The solar power industry has grown by leaps and bounds over the past decade, and one of the biggest reasons behind this continued growth is a dramatic drop in price. The average solar energy system now costs about half of what it did in 2010, which has obviously made it much easier for home and business owners to incorporate solar into their buildings. While the majority of these systems still use traditional solar panels, one area that seems set to have a huge impact in the future is the use of building-integrated photovoltaics.
A Brief Intro to Building-Integrated Photovoltaics
As you can probably tell from the name, building-integrated photovoltaics are a way of incorporating PV solar cells directly into the structure of a building rather than installing them over the top. This eliminates the need for bulky mounting equipment and also ensures a much more pleasing aesthetic appearance. In fact, the majority of BIPV technologies are so well integrated as to be virtually invisible.
Compared to traditional solar panels, BIPV materials serve two distinct purposes. One purpose is obviously to capture solar radiation and generate energy. However, the second and equally important purpose is structural in the sense that BIPV materials actually replace traditional building materials. For instance, solar shingles can be installed instead of traditional roofing materials. Solar cells can also be directly integrated into the façade materials or special solar glazing can be applied over the windows to increase day lighting.
The Benefits of Using BIPV in New Construction Projects
No matter what type of new construction you focus on, building-integrated photovoltaics can hold huge potential for any commercial construction company and their clients. The improved aesthetic is obviously one of the major reasons people choose to utilize BIPV instead of installing traditional solar panels on the roof. However, utilizing BIPV technology for the roof, façade and other parts of the structure also provides much more energy generating potential since more of the exterior surface will be covered with solar cells.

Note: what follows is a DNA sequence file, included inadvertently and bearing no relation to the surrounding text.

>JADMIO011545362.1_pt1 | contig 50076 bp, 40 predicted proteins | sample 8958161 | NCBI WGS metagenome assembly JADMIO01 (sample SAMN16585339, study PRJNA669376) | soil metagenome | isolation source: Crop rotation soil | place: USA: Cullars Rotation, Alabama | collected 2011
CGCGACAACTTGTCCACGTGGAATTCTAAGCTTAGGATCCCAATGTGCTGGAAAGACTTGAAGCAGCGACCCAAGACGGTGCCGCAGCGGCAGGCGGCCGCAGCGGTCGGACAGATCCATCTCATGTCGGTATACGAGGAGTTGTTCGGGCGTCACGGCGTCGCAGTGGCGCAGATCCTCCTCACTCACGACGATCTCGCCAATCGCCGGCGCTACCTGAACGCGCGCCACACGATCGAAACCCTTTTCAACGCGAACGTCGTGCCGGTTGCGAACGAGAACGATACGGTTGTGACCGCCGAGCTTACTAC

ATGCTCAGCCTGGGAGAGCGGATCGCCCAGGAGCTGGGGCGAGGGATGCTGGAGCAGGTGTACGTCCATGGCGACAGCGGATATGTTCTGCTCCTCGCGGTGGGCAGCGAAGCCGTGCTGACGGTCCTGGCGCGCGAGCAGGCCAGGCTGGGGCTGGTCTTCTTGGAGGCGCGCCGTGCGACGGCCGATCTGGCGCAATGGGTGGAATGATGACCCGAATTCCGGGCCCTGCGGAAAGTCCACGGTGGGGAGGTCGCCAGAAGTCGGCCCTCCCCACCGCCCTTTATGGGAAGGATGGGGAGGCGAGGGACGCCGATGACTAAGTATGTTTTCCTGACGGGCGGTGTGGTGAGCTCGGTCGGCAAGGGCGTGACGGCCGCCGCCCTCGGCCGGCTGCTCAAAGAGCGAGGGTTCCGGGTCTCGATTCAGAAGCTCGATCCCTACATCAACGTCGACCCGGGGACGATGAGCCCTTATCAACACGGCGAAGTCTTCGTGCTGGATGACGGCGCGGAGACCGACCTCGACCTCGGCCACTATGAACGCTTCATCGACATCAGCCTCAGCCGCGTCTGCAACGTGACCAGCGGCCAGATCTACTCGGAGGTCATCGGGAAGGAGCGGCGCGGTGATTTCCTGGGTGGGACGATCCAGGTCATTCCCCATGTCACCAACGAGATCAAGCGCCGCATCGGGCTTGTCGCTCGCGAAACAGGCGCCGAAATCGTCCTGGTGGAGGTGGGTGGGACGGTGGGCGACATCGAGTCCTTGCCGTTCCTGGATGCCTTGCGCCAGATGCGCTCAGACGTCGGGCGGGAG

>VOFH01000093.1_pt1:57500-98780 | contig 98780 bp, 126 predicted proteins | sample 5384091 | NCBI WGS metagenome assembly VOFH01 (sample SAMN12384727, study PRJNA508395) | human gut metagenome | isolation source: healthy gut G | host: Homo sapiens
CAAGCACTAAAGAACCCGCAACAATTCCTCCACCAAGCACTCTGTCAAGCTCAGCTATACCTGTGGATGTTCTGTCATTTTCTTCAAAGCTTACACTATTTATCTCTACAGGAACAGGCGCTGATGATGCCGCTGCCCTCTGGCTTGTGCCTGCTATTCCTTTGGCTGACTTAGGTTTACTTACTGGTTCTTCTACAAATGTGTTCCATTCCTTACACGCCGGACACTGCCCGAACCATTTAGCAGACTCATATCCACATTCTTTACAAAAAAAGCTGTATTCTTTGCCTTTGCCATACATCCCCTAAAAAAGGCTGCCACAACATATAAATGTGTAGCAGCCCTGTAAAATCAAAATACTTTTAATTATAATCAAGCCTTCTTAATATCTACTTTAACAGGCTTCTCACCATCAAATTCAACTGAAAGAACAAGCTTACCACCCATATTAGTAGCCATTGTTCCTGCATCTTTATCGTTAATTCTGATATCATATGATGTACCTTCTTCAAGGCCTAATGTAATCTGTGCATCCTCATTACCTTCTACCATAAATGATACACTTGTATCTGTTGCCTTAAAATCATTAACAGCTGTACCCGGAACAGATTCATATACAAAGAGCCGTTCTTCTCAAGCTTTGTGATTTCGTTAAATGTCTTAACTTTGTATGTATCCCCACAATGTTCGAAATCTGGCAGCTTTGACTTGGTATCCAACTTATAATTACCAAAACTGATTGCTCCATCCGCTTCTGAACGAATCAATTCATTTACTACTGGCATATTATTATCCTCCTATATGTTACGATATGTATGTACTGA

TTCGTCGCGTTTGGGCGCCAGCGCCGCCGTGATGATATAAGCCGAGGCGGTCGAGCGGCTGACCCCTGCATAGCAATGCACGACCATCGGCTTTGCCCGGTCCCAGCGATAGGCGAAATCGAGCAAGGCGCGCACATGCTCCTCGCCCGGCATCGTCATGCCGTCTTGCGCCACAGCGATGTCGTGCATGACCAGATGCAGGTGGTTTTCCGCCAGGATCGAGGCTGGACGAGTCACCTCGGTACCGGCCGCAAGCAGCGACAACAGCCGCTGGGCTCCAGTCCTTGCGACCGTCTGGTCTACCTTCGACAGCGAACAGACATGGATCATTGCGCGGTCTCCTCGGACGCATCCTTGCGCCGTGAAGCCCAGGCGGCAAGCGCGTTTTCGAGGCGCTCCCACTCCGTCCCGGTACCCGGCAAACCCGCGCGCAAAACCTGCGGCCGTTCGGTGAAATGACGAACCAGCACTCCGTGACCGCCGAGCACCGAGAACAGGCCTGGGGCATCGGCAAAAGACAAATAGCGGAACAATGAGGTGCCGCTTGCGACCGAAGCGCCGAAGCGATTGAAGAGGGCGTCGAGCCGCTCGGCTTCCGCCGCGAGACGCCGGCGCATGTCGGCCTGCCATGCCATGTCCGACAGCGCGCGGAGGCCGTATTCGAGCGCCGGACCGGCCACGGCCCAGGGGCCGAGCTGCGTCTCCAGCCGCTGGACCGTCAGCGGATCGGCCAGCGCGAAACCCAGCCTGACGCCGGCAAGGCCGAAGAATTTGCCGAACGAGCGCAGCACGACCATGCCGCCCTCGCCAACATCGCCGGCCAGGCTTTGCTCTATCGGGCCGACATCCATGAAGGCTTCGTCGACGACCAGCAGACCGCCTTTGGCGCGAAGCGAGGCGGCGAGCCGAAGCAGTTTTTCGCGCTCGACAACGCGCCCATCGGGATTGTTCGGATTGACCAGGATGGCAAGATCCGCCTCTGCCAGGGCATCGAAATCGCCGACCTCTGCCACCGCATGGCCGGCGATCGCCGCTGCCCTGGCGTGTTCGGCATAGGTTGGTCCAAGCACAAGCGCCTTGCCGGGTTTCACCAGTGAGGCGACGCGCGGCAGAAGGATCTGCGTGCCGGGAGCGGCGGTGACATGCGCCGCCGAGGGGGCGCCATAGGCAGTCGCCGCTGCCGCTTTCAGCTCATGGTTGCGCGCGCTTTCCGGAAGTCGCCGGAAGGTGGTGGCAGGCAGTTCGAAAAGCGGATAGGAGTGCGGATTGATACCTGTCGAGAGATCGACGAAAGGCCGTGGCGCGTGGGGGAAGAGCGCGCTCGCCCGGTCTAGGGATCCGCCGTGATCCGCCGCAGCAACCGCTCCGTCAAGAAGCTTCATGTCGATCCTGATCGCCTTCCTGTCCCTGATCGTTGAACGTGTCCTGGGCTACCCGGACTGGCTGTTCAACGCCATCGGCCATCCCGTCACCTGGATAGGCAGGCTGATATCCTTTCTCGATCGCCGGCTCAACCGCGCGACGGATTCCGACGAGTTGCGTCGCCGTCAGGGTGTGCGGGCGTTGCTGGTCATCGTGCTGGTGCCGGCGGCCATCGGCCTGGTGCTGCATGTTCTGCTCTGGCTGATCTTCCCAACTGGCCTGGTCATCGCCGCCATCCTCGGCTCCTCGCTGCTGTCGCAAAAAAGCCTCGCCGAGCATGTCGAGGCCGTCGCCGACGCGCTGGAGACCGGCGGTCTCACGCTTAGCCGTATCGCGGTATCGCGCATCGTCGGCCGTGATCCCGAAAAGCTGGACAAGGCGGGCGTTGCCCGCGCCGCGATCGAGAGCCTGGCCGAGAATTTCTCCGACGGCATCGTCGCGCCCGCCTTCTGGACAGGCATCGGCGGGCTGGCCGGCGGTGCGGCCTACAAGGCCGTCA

As BIPV is integrated directly into the building’s exterior structure, it is obviously much easier to utilize in new construction projects. Nonetheless, there is also an increase in the use of building-added photovoltaics, which basically uses the same technology and retrofits it into an existing structure.
Both BIPV and BAPV are excellent methods for improving the energy efficiency of new and existing construction. By incorporating these technologies, business owners can obviously help cut their energy costs. As well, these systems could function to provide emergency backup power if a battery is included within the system.
The Future of BIPV
For many years, BIPV suffered due to high prices and low efficiency. Many of the first solar shingles were far too inefficient to justify their cost, but all of this is quickly beginning to change as PV solar technology improves and more manufacturers begin jumping on the bandwagon. Already we’ve seen the announcement that Tesla will soon starting selling solar roof tiles, which it claims will cost almost the same price as a standard roof.
If manufacturers can start producing BIPV materials that cost the same as traditional building materials, this could truly revolutionize not only the construction industry but the world in general. The International Energy Agency predicts that solar power will be the leading source of electricity by 2050. However, we could see this happening much sooner if BIPV continues to improve at such a rapid rate.